Perhaps you, like millions of others, saw the Oscar-winning movie Frozen. This immensely popular 2013 film by Walt Disney Animation Studios tells the story of two sisters, Anna and Elsa. Elsa is an unusual child, to say the least: She has the ability to freeze things. When Elsa creates snow slides, both sisters have a blast. When Elsa accidentally freezes Anna, trouble ensues.
Some nonprofit leaders are like Elsa. They inadvertently freeze opportunities that offer them a better life.
Let me explain.
Many nonprofit leaders are wired to shun risks. Who can blame them? Avoiding risks protects current assets, leaders avoid negative public feedback if the risk doesn’t succeed, and so on.
Unfortunately, when leaders avoid all risks, they freeze and eventually kill opportunities.
Of course, no one sets off to deliberately freeze an opportunity with a sure payoff. It’s just that, in advance, it’s impossible to know outcomes. Risk requires calibration and thoughtful considerations. But, since leaders are busy and fear the unknown, leaders just say no—and freeze things.
Several years ago, CEO Kathy articulated in detail her needs and frustrations with her income diversification efforts. I recommended several options to help her diversify income. Kathy loved the objectives but froze when she looked at the price. “I’d rather have a new sofa.” By now the sofa’s stained and worn, and Kathy’s still unsatisfied with her income diversity.
With risks, you’re damned if you do and dammed if you don’t.
However, you’re worse off if you avoid all risks. Frozen guarantees failure. Without the introduction of new solutions, and failures, atrophy ensues. Experimentation, with calculated risks, teaches us what doesn’t and does work. Experimentation opens space for wise solutions. Experimentation allows us to come up with even better ideas.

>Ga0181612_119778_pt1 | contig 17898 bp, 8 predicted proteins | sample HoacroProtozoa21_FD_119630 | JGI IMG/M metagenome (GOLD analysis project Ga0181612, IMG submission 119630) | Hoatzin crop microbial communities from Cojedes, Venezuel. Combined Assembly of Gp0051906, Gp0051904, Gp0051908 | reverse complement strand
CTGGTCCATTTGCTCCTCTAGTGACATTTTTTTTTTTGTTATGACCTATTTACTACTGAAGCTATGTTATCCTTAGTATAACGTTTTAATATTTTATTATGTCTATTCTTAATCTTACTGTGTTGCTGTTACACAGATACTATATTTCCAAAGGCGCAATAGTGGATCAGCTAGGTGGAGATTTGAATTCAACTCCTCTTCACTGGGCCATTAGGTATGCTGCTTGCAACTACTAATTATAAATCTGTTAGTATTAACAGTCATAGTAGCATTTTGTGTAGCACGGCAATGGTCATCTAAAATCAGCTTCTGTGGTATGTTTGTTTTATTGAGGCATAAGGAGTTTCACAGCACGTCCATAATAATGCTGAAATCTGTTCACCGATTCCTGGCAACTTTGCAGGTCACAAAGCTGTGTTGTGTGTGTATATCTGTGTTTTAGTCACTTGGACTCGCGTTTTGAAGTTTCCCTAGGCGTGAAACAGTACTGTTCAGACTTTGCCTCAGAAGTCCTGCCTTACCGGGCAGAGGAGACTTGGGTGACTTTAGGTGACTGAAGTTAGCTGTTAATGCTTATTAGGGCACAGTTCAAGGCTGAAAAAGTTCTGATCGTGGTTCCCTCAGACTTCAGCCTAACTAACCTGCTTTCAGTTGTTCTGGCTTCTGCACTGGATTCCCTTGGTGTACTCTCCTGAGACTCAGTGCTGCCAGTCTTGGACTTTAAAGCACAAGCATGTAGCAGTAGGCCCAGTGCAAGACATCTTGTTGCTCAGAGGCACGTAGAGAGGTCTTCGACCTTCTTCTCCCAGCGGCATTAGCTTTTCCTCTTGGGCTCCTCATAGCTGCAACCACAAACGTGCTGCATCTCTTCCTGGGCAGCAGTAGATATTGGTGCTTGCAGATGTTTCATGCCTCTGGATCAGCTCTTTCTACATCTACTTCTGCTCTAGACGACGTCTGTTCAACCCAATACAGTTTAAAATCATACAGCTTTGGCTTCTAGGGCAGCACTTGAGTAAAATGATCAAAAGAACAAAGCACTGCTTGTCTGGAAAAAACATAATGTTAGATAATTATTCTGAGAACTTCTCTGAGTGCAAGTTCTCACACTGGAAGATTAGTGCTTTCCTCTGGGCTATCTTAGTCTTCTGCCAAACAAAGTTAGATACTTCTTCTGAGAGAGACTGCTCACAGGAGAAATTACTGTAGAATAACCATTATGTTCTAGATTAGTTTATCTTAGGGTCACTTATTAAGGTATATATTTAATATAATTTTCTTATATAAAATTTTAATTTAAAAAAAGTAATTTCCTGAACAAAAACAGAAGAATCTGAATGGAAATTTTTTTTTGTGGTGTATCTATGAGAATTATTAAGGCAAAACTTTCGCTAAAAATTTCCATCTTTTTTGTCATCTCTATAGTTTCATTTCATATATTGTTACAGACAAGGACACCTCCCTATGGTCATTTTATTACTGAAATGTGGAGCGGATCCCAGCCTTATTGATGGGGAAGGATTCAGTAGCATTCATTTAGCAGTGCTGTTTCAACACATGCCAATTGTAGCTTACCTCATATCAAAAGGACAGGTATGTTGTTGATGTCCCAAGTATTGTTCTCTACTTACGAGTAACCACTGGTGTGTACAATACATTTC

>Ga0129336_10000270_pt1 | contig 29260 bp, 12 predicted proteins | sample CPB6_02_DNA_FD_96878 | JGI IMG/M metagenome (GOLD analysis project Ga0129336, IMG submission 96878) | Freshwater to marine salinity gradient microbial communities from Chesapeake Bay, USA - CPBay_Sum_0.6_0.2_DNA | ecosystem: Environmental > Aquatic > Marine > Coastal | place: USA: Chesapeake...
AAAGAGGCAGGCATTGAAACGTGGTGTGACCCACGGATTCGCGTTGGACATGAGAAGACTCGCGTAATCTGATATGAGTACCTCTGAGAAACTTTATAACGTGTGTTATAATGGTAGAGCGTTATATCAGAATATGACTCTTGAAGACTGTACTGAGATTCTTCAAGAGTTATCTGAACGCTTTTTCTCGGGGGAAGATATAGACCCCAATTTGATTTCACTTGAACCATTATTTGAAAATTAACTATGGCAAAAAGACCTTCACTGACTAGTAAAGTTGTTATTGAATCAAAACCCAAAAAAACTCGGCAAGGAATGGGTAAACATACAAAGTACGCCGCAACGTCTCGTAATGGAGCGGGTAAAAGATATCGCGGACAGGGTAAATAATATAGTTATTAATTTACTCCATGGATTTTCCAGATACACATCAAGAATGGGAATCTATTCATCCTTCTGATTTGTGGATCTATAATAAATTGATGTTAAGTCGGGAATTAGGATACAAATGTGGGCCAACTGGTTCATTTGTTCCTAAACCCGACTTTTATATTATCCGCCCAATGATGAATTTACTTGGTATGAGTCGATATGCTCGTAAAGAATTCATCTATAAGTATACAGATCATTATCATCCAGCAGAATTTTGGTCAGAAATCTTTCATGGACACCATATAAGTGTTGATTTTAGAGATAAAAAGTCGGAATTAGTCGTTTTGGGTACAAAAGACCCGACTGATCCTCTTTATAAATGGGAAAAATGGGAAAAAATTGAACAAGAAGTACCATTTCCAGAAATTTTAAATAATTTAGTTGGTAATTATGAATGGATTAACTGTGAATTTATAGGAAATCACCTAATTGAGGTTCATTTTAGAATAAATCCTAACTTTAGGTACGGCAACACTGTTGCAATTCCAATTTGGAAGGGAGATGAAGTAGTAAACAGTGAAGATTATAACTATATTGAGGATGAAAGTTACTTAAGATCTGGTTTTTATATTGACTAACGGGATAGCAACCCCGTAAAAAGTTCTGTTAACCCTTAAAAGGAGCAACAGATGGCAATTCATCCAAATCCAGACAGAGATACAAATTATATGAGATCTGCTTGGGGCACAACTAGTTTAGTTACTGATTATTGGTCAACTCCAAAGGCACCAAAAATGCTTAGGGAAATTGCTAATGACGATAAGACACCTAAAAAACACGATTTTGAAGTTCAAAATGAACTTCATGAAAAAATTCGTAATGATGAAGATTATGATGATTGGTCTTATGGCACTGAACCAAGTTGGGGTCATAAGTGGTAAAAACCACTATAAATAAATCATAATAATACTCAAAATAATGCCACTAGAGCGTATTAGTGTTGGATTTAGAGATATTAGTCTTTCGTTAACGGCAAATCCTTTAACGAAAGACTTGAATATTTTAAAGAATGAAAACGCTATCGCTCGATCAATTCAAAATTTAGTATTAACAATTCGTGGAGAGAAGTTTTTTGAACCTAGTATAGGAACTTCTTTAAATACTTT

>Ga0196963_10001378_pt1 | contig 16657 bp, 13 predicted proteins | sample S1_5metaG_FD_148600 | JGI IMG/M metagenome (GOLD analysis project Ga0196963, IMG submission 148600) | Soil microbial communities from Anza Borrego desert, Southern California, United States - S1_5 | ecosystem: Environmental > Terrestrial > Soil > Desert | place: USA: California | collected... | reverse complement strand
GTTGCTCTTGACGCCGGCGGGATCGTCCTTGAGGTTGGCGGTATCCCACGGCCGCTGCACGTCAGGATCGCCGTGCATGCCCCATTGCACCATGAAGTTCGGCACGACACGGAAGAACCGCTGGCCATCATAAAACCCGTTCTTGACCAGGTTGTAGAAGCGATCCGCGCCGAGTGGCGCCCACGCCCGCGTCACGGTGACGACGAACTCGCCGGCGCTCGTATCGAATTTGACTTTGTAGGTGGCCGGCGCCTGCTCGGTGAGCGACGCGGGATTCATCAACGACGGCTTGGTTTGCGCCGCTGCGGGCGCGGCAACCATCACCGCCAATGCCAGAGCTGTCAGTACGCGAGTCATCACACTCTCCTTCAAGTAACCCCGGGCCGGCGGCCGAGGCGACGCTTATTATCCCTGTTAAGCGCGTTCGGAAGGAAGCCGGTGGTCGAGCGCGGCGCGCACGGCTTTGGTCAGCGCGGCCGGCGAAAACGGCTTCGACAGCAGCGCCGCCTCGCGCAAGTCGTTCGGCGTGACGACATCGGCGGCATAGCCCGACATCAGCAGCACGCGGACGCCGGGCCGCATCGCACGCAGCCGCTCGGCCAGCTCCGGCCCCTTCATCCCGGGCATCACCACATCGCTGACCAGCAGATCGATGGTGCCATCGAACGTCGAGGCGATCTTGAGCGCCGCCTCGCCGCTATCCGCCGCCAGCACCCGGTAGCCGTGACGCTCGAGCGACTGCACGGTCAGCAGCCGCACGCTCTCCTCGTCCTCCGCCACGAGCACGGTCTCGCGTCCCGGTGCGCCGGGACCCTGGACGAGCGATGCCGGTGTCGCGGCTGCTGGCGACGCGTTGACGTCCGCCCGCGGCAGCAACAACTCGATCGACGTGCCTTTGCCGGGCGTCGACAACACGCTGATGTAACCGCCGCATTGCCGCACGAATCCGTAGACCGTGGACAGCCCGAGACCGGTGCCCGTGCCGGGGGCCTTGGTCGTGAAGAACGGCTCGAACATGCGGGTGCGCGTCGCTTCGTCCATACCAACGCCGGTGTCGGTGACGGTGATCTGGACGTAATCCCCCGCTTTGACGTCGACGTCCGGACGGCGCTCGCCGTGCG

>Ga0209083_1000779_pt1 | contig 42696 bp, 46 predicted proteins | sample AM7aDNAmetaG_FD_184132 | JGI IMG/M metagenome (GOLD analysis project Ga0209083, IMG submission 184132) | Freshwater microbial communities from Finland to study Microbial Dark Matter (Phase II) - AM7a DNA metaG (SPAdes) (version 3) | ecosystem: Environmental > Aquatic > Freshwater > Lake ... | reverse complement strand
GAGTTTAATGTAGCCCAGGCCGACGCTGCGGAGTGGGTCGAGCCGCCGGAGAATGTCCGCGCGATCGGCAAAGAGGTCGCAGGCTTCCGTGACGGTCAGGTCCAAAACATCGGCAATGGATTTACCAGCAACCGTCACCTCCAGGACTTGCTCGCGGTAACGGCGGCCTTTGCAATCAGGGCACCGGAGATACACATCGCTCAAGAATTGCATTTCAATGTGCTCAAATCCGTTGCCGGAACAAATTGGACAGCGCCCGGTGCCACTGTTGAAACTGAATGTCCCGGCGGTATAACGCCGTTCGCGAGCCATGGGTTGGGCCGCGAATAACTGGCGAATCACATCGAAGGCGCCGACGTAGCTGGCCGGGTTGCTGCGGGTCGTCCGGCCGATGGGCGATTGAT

Most importantly, carefully-thought-out risk-taking often succeeds. It creates results. It solves problems. Most groups I work with see their investments returned ten times or more. Working together, we take calculated risks. We measure the results as we proceed. As necessary, we adjust the course to reduce risk.
So, how can you take wise and calculated risks? Ingenious nonprofits select risks carefully. They build pilots and test ideas. They learn. Let me give you an example from the Museum of Science and Industry (MOSI) in Tampa, Florida. It’s the fifth-largest science center in the United States. Several years ago, it predicted a $400,000 shortfall. To solve the budget challenge, MOSI gathered a team of staff and volunteers. Participants created ten potential money-generating activities with the goal of reducing the pending shortfall. Six failed. Four succeeded and closed the budget shortfall. The most successful was built around Yu-Gi-Oh! trading cards, which at the time were a rage with teens.
Taking a risk, MOSI marketed the first Yu-Gi-Oh! Tournament on a listserve and press release (free except for staff time). For prizes, it bought Yu-Gi-Oh! cards that could be sold in the gift store even if few came to the event. The first tournament took place on a typically-slow Sunday morning. That day MOSI admitted four-hundred guests at ten dollars each–an extra four-thousand dollars for a half-day’s work. Over the next months, MOSI hosted twice-monthly Yu-Gi-Oh! Tournaments.
Here are the ingenious, low-risk, and repeatable principles MOSI used:
- Find multiple solutions. MOSI generated ten ideas.
- Pilot the solutions. Each team generated a test pilot.
- Be thrifty. MOSI began with a one-time tournament, used trading cards for prizes, and generated free media.
- Measure results. Four solutions generated income.
- Anticipate failure. Six ideas failed.
- Capitalize on success. As long as the fad engaged youth, MOSI held Yu-Gi-Oh! Tournaments.
MOSI took ten calculated low-risk actions. Contrast this with the approach taken by another nonprofit renting out, at great expense, a civic center for its first-time event.
Your Ingenious Risk Sweet Spot
We admire risk takers for good reason. Risks are necessary. Risks require courage.
However, since not all risks are the same, ingenious nonprofits find ways to take risks that provide them with real returns in information and the biggest chances to grow income.
To get out of your current quandary—whatever it is—exercise your risk-taking muscle. Be courageous. Be thoughtful. Follow the six steps that MOSI used. Take ingenious risks.